Gaetano Donizetti’s most beloved comic opera, L’Elisir d’Amore (The Elixir of Love) requires performers who not only can sing some of the most beautiful vocals that this composer ever penned but also who can deliver the perfect timing essential for comedy. This 1970 recording is another in the new Luciano Pavarotti series by Decca that has its 96kHz/24-bit remastered Blu-ray Pure Audio premiere. Once again, Pavarotti is teamed up with his frequent operatic partner, Dame Joan Sutherland, while her husband, conductor Richard Bonynge leads the English Chamber Orchestra and Ambrosian Opera Chorus.
Nemorino (literally “little nobody”) (Pavarotti) is a young rustic hopelessly in love with the rich Adina (Sutherland). A platoon arrives, led by dapper Sergeant Belcore (Dominic Cossa). He makes a play for Adina, offering her marriage that very day. The usually impetuous woman asks for time to reflect, while a jealous Nemorino stews. Dr. Dulcamara (Spiro Malas) enters and convinces Nemorino to buy his magic “elixir” (actually cheap wine) that will make him irresistible to women. Meanwhile, Belcore has received orders to leave tomorrow so the wedding must be held immediately. Adina invites the entire village, excepting Nemorino who desperately asks Dulcamara for more elixir. To pay for it, he must enlist in Belcore’s company to get a signing bonus. The village girls get word that Nemorino’s rich uncle has died, leaving everything to the young man. They start making advances toward Nemorino who, unaware of his inheritance, thinks that the elixir is working its magic. Adina, seeing all this and hearing from Dulcamara how Nemorino sold his freedom, realizes that she really loves him. She buys back his enlistment papers as Nemorino learns of his good fortune.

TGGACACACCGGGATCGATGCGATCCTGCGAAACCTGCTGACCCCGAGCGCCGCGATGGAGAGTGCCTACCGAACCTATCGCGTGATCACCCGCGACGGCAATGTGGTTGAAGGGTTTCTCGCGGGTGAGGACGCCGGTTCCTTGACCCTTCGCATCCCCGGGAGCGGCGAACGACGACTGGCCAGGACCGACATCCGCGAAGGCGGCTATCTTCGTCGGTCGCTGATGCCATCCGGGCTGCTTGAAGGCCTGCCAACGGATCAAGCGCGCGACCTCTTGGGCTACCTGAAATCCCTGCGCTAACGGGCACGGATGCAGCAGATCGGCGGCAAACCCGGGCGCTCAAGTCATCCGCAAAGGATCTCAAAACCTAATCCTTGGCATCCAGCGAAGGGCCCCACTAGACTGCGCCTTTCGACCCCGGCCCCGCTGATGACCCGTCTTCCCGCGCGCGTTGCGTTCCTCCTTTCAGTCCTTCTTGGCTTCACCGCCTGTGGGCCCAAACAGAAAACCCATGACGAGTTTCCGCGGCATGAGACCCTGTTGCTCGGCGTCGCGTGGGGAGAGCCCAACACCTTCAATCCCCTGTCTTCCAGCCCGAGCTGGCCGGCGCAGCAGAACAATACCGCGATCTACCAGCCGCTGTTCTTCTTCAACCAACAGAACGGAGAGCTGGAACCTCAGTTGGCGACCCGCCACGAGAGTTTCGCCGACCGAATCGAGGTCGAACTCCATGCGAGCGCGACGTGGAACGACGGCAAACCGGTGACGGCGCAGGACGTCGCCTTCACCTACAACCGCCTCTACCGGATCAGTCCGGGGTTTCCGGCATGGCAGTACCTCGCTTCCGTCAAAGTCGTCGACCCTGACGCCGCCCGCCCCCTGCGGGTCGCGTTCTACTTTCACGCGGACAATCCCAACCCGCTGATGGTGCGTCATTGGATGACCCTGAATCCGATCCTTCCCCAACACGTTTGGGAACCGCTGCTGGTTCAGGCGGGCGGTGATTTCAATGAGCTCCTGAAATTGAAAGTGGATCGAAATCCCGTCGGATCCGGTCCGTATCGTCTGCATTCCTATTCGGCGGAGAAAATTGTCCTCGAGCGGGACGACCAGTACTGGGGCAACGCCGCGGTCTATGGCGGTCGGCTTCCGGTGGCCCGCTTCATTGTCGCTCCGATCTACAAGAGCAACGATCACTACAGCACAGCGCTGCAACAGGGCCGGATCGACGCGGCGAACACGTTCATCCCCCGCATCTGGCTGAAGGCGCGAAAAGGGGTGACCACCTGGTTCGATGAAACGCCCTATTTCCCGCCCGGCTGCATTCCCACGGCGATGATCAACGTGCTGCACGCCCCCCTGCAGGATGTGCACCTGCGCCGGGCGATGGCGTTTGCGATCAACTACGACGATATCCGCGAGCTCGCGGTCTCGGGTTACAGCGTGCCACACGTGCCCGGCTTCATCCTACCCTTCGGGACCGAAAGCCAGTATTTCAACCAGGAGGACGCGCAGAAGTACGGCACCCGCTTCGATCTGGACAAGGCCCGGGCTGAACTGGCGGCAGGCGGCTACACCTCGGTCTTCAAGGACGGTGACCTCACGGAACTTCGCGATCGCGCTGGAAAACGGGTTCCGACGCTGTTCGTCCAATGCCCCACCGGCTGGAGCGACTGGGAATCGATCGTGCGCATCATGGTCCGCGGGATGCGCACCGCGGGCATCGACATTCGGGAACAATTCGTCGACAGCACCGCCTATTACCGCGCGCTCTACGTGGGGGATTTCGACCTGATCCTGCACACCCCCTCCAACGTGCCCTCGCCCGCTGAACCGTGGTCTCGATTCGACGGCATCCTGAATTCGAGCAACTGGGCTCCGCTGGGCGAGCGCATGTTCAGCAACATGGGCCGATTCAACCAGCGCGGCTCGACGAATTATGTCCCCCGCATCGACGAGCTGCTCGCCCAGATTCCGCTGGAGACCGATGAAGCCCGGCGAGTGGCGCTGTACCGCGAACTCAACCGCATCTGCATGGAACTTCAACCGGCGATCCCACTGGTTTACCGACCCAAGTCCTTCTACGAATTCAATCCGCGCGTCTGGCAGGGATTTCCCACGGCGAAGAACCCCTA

Pavarotti and Sutherland were already masters of operatic comedy when this recording was produced and get brilliant support from the expert bel canto maestro, Richard Bonynge.
This Pure Audio disc has both LPCM 2.0 and Dolby TrueHD 2.0 options with relatively little audible difference between the, something probably due, at least in part, to the age of the master tapes and the fact that Dolby TrueHD and LPCM are, for all intents and purposes, theoretically one and the same. TrueHD is a lossless compression scheme that, upon conversion results in a one-to-one signal identical to the original PCM audio signal. Philip Siney was on the job again for Decca and his crew remastered the original tracks laid down by Kenneth Wilkinson and colleagues in Kingsway Hall, London. The two CDs are not as open and warm as the Pure Audio disc, but their remastering is noticeably better than the 1985 Red Book CDs that I already had in my collection.
A deluxe box contains a full libretto, cast and production credits, James Jolly’s background piece on Pavarotti, William Weaver’s essay on the opera, and a plot synopsis. Consider the two-CDs a nice extra that will sound great in your car, on your computer or your music server.
The Definitive Word
The L’Elisir d’Amore sweepstakes has many contenders in the CD format, but this is the only Pure Audio release to date and it is a cracking good one at that. We are getting two of the greatest artists of their era, both bel canto specialists par excellence, and they are partnered by two additional singers, baritone Cossa and bass-baritone Malas that give performances that are as good as their respective roles usually get. Couple this with the sparkling music direction of maestro Bonynge, and the Decca deluxe Pure Audio series has just issued another winner!